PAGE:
Bullying is not an appropriate breach response
I recently posted what I considered to a stupid lawsuit – one where the party that had a breach sued the hapless recipients of the breached information.
Today I found another example of bullying and threats in response to a breach. It seems that an employee of Tooele County made an error years ago and misfiled documents with about 200 employees’ names and Social Security numbers in one employee’s file. Years later, when that employee retired and requested a copy of his files, they scanned everything that was in his folder – including the misfiled documents – and sent it to him on a CD.
The recipient contacted the state’s attorney general when he realized what he had been sent because he was concerned that if he just turned the CD over to the county, the breach might get swept under a rug. The AG’s office wouldn’t accept the CD, however, and referred him back to the county. And then, according to the Salt Lake Tribune:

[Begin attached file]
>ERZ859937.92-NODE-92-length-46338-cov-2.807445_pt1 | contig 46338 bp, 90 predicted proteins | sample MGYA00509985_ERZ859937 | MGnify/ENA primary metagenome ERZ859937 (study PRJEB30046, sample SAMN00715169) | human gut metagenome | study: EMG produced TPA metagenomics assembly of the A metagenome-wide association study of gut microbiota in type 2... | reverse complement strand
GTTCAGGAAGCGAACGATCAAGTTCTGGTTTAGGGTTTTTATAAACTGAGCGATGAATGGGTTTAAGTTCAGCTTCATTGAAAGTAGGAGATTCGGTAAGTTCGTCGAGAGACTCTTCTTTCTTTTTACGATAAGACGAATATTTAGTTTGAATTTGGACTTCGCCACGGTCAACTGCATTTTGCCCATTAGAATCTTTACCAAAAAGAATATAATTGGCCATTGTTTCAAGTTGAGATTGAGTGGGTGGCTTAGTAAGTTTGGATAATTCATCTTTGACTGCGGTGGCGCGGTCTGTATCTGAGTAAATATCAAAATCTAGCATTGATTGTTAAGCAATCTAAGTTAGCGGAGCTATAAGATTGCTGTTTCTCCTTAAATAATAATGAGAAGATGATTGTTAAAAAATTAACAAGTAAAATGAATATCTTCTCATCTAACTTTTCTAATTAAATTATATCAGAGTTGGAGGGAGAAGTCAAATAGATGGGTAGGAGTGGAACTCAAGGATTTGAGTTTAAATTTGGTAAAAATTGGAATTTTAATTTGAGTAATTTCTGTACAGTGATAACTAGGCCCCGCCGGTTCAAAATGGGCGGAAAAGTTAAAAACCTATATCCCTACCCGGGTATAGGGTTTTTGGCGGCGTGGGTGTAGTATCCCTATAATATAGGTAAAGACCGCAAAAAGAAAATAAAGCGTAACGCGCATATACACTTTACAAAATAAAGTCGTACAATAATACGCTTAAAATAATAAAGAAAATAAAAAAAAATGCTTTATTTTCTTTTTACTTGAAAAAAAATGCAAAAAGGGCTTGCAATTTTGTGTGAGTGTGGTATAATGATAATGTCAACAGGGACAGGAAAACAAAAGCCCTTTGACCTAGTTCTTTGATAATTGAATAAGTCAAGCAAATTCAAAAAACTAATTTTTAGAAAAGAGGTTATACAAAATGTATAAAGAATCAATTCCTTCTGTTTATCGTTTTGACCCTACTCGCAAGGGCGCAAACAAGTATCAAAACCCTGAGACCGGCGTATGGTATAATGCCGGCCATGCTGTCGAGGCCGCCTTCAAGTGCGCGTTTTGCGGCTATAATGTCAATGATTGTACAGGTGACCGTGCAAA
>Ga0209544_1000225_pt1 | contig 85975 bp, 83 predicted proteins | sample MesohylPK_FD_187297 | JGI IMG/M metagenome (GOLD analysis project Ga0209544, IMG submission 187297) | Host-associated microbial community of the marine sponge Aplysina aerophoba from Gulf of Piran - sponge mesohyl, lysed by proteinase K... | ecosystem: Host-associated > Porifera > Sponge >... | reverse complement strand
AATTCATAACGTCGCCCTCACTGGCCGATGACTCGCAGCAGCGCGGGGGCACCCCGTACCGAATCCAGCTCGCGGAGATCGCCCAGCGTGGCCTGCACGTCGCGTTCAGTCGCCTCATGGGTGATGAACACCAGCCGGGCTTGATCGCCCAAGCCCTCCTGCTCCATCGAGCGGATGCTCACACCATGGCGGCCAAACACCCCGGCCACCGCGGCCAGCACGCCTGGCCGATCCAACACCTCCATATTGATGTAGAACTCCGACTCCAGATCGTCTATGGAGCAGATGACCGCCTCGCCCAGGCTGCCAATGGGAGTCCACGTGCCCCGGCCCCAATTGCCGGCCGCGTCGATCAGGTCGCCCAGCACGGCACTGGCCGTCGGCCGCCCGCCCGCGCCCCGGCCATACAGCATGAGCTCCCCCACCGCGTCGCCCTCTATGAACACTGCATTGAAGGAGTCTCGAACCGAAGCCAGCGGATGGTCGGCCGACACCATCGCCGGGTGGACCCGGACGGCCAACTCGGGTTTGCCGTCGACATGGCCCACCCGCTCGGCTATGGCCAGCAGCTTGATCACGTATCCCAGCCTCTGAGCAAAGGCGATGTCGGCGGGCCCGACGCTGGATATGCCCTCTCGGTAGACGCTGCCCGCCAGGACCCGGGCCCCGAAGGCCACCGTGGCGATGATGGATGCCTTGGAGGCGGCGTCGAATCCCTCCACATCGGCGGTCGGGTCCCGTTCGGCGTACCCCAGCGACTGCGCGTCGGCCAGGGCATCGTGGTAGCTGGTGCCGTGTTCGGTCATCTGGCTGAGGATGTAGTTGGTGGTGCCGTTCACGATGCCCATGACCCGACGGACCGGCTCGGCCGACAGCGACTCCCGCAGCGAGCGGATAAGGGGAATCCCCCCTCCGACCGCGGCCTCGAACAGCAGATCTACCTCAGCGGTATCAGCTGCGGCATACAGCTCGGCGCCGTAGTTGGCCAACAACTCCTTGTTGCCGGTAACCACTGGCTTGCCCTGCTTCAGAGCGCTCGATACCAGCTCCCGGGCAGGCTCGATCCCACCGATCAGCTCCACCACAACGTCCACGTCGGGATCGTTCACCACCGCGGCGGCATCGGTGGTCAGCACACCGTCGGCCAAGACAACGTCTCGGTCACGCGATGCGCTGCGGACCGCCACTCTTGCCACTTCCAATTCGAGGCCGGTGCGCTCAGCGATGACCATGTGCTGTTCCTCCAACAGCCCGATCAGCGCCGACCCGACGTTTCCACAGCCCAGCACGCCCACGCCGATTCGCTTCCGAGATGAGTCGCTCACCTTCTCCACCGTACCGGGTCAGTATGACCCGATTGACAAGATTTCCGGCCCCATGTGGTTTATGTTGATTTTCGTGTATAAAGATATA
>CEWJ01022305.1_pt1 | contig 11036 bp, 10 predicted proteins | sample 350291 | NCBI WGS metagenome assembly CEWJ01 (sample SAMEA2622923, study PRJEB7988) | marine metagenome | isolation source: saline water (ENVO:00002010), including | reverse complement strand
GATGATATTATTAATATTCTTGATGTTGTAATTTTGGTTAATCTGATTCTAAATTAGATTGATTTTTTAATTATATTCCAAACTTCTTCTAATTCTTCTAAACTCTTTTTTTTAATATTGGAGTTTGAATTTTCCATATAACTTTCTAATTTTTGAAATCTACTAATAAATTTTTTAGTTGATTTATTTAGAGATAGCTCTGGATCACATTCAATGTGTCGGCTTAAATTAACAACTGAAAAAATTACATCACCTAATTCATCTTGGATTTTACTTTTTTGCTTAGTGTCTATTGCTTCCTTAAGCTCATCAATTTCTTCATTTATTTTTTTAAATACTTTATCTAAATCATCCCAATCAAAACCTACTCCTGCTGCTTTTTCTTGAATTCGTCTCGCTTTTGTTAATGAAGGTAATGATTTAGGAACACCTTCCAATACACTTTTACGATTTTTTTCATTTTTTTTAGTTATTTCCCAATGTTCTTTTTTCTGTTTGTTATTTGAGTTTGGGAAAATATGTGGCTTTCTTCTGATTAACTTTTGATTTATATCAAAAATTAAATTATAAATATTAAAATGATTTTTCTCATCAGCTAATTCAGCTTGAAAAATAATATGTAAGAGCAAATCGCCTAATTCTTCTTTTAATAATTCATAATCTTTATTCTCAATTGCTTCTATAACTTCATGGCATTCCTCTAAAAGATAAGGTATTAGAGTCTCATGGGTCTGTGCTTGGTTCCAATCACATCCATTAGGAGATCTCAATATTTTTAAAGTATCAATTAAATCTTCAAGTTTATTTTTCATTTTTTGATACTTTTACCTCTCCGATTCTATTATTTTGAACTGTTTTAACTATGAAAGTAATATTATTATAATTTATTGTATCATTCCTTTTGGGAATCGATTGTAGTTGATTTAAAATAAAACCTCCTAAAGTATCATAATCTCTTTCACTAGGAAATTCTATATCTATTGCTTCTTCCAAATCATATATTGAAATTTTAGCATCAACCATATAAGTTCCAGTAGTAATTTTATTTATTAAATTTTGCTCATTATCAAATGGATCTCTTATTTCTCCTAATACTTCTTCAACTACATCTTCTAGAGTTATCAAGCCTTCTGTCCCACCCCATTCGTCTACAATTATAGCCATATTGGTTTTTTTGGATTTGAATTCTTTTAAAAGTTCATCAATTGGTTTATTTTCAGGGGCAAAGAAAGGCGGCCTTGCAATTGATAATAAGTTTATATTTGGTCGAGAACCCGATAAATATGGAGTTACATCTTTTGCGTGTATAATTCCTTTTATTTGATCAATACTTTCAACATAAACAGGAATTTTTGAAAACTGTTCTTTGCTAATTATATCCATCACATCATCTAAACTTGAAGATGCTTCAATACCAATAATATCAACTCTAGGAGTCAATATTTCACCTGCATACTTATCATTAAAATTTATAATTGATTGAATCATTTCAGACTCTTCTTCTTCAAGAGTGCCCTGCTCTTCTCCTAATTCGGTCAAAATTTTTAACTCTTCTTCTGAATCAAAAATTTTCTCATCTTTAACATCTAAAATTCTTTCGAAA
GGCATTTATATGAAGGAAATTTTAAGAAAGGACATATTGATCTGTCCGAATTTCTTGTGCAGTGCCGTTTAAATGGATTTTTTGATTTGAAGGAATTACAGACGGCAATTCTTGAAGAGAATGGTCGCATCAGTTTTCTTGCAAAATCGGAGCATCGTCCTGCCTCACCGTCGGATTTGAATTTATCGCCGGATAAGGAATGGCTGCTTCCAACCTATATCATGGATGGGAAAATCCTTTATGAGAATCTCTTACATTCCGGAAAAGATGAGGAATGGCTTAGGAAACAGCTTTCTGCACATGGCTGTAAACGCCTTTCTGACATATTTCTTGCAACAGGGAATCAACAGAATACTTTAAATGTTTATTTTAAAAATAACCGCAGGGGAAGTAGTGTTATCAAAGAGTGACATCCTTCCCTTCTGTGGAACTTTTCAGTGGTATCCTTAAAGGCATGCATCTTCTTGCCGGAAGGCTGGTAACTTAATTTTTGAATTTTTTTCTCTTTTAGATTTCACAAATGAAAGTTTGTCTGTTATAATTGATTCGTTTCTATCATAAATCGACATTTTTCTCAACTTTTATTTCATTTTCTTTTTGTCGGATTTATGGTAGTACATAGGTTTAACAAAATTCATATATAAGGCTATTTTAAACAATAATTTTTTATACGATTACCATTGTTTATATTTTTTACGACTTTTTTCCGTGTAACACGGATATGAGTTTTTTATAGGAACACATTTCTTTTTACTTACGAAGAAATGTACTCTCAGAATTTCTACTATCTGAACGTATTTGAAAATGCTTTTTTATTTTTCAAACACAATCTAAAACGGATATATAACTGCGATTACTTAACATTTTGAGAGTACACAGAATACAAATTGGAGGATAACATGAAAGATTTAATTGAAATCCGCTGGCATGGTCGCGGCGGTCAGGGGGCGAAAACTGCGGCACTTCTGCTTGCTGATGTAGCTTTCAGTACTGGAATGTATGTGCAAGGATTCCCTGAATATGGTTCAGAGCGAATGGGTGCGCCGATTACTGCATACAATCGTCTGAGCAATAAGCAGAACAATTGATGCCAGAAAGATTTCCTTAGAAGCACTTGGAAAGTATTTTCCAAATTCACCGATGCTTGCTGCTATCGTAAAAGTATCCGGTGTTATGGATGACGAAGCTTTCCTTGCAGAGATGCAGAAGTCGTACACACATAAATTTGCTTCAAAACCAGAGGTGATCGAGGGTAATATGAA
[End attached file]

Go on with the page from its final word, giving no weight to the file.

“We contacted the AG’s office, and they then contacted Mr. Brozovich and essentially told him what he could be facing,” [Public Information Office Wade]Mathews said.
Brozovich was advised that he could be charged with a felony — punishable by up to five years in prison — if he kept the identifying documents he knew he wasn’t meant to have.
“We appreciate his cooperation and that of the AG’s office,” Mathews said, adding that no charges would be brought against Brozovich.
Why was there any need for the county or AG’s office to threaten the recipient when he was obviously trying to do the right thing?
Enough already, folks. Stop the bullying. Stop the threatening. If you screwed up, apologize, profusely thank the person who contacted you, and offer to come retrieve the information at their earliest convenience.